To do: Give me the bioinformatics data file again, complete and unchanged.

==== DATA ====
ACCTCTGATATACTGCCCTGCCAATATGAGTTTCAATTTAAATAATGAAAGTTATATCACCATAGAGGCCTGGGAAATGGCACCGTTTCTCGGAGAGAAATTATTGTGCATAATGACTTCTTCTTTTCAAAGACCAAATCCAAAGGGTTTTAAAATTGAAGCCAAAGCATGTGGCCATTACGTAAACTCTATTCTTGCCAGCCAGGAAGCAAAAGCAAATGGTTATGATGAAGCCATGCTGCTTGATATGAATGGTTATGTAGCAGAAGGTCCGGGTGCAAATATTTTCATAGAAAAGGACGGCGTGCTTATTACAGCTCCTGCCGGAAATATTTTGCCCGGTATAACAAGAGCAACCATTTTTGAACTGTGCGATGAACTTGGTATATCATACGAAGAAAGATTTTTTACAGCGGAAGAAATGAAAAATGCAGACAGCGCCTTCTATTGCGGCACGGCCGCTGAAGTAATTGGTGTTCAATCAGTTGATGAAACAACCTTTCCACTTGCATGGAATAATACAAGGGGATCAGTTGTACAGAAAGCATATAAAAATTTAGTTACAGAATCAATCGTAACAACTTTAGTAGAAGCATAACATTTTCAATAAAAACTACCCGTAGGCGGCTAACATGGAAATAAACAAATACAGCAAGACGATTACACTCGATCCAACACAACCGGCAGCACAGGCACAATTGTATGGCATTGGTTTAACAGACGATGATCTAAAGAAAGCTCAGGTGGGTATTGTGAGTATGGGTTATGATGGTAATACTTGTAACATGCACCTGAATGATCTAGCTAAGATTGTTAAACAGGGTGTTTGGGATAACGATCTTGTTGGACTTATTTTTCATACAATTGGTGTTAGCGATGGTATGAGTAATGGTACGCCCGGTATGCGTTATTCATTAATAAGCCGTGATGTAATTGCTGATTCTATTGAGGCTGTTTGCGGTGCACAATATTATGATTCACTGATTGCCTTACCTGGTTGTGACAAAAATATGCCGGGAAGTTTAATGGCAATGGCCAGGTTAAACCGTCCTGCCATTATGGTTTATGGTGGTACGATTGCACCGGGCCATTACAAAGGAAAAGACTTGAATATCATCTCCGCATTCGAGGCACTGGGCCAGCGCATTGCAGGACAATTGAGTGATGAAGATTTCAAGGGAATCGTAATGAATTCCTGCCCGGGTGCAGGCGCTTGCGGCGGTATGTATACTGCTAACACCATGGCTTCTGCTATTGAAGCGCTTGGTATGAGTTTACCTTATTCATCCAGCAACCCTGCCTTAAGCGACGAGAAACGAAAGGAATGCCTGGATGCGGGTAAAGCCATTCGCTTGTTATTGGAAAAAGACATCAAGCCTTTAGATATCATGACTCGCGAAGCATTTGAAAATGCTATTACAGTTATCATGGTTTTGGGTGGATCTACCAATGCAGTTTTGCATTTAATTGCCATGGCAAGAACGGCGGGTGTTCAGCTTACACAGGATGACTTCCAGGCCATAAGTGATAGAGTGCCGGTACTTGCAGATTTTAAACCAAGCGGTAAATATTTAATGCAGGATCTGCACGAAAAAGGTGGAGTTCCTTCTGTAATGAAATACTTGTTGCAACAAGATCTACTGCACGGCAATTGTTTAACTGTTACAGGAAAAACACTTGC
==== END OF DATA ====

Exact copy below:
ACCTCTGATATACTGCCCTGCCAATATGAGTTTCAATTTAAATAATGAAAGTTATATCACCATAGAGGCCTGGGAAATGGCACCGTTTCTCGGAGAGAAATTATTGTGCATAATGACTTCTTCTTTTCAAAGACCAAATCCAAAGGGTTTTAAAATTGAAGCCAAAGCATGTGGCCATTACGTAAACTCTATTCTTGCCAGCCAGGAAGCAAAAGCAAATGGTTATGATGAAGCCATGCTGCTTGATATGAATGGTTATGTAGCAGAAGGTCCGGGTGCAAATATTTTCATAGAAAAGGACGGCGTGCTTATTACAGCTCCTGCCGGAAATATTTTGCCCGGTATAACAAGAGCAACCATTTTTGAACTGTGCGATGAACTTGGTATATCATACGAAGAAAGATTTTTTACAGCGGAAGAAATGAAAAATGCAGACAGCGCCTTCTATTGCGGCACGGCCGCTGAAGTAATTGGTGTTCAATCAGTTGATGAAACAACCTTTCCACTTGCATGGAATAATACAAGGGGATCAGTTGTACAGAAAGCATATAAAAATTTAGTTACAGAATCAATCGTAACAACTTTAGTAGAAGCATAACATTTTCAATAAAAACTACCCGTAGGCGGCTAACATGGAAATAAACAAATACAGCAAGACGATTACACTCGATCCAACACAACCGGCAGCACAGGCACAATTGTATGGCATTGGTTTAACAGACGATGATCTAAAGAAAGCTCAGGTGGGTATTGTGAGTATGGGTTATGATGGTAATACTTGTAACATGCACCTGAATGATCTAGCTAAGATTGTTAAACAGGGTGTTTGGGATAACGATCTTGTTGGACTTATTTTTCATACAATTGGTGTTAGCGATGGTATGAGTAATGGTACGCCCGGTATGCGTTATTCATTAATAAGCCGTGATGTAATTGCTGATTCTATTGAGGCTGTTTGCGGTGCACAATATTATGATTCACTGATTGCCTTACCTGGTTGTGACAAAAATATGCCGGGAAGTTTAATGGCAATGGCCAGGTTAAACCGTCCTGCCATTATGGTTTATGGTGGTACGATTGCACCGGGCCATTACAAAGGAAAAGACTTGAATATCATCTCCGCATTCGAGGCACTGGGCCAGCGCATTGCAGGACAATTGAGTGATGAAGATTTCAAGGGAATCGTAATGAATTCCTGCCCGGGTGCAGGCGCTTGCGGCGGTATGTATACTGCTAACACCATGGCTTCTGCTATTGAAGCGCTTGGTATGAGTTTACCTTATTCATCCAGCAACCCTGCCTTAAGCGACGAGAAACGAAAGGAATGCCTGGATGCGGGTAAAGCCATTCGCTTGTTATTGGAAAAAGACATCAAGCCTTTAGATATCATGACTCGCGAAGCATTTGAAAATGCTATTACAGTTATCATGGTTTTGGGTGGATCTACCAATGCAGTTTTGCATTTAATTGCCATGGCAAGAACGGCGGGTGTTCAGCTTACACAGGATGACTTCCAGGCCATAAGTGATAGAGTGCCGGTACTTGCAGATTTTAAACCAAGCGGTAAATATTTAATGCAGGATCTGCACGAAAAAGGTGGAGTTCCTTCTGTAATGAAATACTTGTTGCAACAAGATCTACTGCACGGCAATTGTTTAACTGTTACAGGAAAAACACTTGC